It took a rally, a march up Park Avenue, and some heated late-night negotiation sessions, but on April 21, 2006, the Service Employees International Union (SEIU) Local 32BJ and the Realty Advisory Board (RAB) were able to compromise on the terms of a new contract for the city’s supers, porters, doormen, and other building workers. The agreement was tentative, and involved concessions and compromise on both sides of the table, but it also headed off a strike that many in the city thought was inevitable.
The four-year agreement will not be official until it’s ratified by both Local 32BJ’s membership and the RAB’s board of directors, but as it stands now, the city’s 28,000 unionized residential building workers will receive an 8.5 percent pay increase over the course of the contract, and will retain both their fully-paid health care coverage and their pension benefits.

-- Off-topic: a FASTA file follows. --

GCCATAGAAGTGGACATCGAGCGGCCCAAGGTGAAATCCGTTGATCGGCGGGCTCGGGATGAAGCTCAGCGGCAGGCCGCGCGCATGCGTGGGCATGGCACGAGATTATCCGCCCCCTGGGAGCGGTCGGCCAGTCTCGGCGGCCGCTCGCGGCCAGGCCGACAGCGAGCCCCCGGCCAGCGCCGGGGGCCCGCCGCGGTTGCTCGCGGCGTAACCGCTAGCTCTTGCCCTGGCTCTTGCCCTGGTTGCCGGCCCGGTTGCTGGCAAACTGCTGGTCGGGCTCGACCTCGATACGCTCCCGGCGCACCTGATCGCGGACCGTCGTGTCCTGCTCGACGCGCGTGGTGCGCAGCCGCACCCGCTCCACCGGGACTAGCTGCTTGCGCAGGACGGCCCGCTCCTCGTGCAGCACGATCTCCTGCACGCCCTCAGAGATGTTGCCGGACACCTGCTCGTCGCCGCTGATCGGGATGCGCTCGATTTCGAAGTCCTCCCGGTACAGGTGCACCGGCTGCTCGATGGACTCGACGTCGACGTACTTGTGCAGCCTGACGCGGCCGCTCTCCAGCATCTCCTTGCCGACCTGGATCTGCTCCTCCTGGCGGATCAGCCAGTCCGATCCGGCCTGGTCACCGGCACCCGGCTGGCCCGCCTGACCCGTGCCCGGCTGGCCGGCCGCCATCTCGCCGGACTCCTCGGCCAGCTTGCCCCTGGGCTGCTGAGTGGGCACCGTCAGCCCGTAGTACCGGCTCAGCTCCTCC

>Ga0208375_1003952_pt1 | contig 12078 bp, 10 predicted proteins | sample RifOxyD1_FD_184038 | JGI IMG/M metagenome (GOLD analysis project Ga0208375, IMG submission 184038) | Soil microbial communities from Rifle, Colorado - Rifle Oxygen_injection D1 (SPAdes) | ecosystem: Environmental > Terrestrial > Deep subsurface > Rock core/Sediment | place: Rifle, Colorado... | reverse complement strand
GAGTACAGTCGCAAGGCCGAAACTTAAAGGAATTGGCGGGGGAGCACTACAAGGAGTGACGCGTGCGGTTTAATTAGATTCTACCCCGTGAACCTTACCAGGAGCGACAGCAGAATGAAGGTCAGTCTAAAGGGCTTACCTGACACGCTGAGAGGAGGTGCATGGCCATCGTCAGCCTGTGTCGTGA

These terms differ somewhat from what both parties brought to the table when negotiations began.
On one side, negotiators representing residential owners and boards proposed that, in light of increased operating costs and health care contributions, building workers should shoulder more of their health care costs, as well as accept a one-year wage freeze and the possibility of adopting 401(k) plans in lieu of pension benefits.
Union representatives rejected outright the health care and pension-related aspects of the RAB’s proposal, and countered that, given the more-than-robust real estate market in the city, not only was a wage freeze out of the question, but that increases should at least match the rate of inflation.